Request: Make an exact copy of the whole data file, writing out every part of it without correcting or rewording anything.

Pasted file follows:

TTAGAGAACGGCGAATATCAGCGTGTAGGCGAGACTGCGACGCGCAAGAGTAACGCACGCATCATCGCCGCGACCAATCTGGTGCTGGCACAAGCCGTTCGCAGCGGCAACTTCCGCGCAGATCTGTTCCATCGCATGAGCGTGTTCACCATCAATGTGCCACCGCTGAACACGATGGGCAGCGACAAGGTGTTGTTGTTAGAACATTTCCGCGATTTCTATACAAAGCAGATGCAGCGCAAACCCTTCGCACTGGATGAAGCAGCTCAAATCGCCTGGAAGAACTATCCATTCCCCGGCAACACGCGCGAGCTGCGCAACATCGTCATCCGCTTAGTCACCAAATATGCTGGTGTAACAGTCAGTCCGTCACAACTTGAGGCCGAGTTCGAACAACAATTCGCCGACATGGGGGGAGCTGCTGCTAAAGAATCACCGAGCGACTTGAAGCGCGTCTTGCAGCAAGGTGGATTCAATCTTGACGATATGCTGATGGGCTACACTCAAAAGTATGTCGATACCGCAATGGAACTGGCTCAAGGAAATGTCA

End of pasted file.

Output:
TTAGAGAACGGCGAATATCAGCGTGTAGGCGAGACTGCGACGCGCAAGAGTAACGCACGCATCATCGCCGCGACCAATCTGGTGCTGGCACAAGCCGTTCGCAGCGGCAACTTCCGCGCAGATCTGTTCCATCGCATGAGCGTGTTCACCATCAATGTGCCACCGCTGAACACGATGGGCAGCGACAAGGTGTTGTTGTTAGAACATTTCCGCGATTTCTATACAAAGCAGATGCAGCGCAAACCCTTCGCACTGGATGAAGCAGCTCAAATCGCCTGGAAGAACTATCCATTCCCCGGCAACACGCGCGAGCTGCGCAACATCGTCATCCGCTTAGTCACCAAATATGCTGGTGTAACAGTCAGTCCGTCACAACTTGAGGCCGAGTTCGAACAACAATTCGCCGACATGGGGGGAGCTGCTGCTAAAGAATCACCGAGCGACTTGAAGCGCGTCTTGCAGCAAGGTGGATTCAATCTTGACGATATGCTGATGGGCTACACTCAAAAGTATGTCGATACCGCAATGGAACTGGCTCAAGGAAATGTCA